Record Display for the EPA National Library Catalog


Main Title Effects of Acidity of Simulated Rain and Its Joint Action with Ambient Ozone on Measures of Biomass and Yield in Soybean.
Author Troiano, J. ; Colavito, L. ; Heller, L. ; McCune, D. C. ; Jacobson, J. S. ;
CORP Author Boyce Thompson Inst. for Plant Research, Ithaca, NY.;Corvallis Environmental Research Lab., OR.
Year Published 1983
Report Number EPA-R-804513; EPA/600/J-83/363;
Stock Number PB88-101654
Additional Subjects Ozone ; Acidity ; Soybean plants ; Air pollution ; Plant growth ; Biomass ; Yield ; Rain ; Simulation ; Filters ; Reprints ; Acid rain ; Air pollution effects(Plants)
Library Call Number Additional Info Location Last
NTIS  PB88-101654 Some EPA libraries have a fiche copy filed under the call number shown. 07/26/2022
Collation 9p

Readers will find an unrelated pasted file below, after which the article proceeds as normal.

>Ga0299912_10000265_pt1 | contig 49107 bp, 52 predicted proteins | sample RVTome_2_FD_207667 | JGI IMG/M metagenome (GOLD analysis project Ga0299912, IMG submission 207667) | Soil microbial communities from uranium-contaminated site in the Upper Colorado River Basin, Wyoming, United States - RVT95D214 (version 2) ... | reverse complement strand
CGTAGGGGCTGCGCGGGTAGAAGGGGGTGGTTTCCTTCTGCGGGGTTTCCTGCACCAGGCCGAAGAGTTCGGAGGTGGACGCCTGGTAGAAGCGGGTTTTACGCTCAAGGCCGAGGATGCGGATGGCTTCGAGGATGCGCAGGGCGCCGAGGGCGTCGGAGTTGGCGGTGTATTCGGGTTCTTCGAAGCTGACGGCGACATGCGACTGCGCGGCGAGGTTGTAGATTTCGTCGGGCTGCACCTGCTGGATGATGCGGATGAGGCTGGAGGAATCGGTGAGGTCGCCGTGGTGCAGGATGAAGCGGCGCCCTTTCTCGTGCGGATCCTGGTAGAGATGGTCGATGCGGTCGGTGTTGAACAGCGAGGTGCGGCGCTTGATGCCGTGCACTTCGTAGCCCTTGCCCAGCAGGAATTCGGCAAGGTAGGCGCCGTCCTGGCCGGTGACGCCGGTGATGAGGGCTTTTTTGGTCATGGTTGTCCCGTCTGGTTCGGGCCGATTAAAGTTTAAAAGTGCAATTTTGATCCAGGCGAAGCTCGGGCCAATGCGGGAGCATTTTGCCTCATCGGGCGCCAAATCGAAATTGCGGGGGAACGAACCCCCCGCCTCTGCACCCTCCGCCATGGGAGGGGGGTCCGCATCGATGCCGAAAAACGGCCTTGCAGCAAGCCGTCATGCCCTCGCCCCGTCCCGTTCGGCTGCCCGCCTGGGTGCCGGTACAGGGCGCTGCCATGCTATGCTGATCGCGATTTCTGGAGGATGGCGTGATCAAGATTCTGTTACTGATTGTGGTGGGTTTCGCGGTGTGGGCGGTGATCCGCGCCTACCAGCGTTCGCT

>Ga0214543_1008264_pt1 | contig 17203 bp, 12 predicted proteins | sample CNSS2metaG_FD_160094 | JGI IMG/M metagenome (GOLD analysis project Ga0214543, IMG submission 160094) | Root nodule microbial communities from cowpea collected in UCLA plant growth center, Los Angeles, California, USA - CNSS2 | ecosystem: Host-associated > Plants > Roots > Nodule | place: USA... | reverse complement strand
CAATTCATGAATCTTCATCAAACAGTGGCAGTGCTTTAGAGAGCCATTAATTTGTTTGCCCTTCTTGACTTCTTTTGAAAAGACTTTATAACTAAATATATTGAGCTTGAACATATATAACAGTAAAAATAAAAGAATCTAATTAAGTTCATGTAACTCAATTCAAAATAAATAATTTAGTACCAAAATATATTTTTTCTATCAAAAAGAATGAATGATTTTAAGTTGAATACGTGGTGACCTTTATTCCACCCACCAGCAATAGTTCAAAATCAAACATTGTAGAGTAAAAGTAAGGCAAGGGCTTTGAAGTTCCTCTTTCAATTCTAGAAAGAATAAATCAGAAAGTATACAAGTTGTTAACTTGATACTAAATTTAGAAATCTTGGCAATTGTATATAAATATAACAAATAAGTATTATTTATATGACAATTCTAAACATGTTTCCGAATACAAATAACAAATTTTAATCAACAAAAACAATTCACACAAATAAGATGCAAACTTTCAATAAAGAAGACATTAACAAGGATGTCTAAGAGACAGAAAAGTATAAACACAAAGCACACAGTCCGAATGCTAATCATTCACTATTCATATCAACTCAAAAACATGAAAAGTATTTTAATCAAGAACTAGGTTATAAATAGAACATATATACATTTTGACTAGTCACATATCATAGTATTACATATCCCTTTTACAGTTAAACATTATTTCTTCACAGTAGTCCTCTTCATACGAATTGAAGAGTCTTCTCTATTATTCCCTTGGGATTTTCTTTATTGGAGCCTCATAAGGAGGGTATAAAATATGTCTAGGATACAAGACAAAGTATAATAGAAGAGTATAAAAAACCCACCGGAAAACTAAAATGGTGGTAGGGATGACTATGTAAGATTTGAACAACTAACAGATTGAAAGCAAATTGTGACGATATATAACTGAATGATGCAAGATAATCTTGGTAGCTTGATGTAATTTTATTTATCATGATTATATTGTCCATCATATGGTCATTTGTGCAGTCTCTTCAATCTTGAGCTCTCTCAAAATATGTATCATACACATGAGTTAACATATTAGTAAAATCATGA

An experiment was performed to determine whether the presence of ozone modified the effects of acidity of simulated rain on growth and yield of soybean. Beeson, a type II cultivar, was grown in field chambers and exposed to simulated rain at 3 levels of acidity. Each level was applied to plants grown either in unfiltered ambient air or in charcoal filtered ambient air. An interaction between acidity of simulated rain and filtration of ambient air on growth and yield was present. The difference in total dry mass between plants grown in filtered and unfiltered chambers increased acidity, of simulated rain treatments. In filtered air, vegetative mass was only slightly decreased with increased acidity, whereas reproductive mass was increased with increased acidity. In unfiltered air vegetative mass decreased with increased acidity but reproductive mass was only slightly decreased at pH 2.8. Components of yield also were differentially affected by acidity, which indicates the need for a better understanding of the sensitivities of different developmental processes of the plant to each kind of pollutant. The apparent interaction between ozone and acidic rain indicates that further investigations on the combination must be conducted before acidic rain effects on plant growth can be accurately assessed in ambient atmospheres. (Copyright (c) 1983. Pergamon Press Ltd.)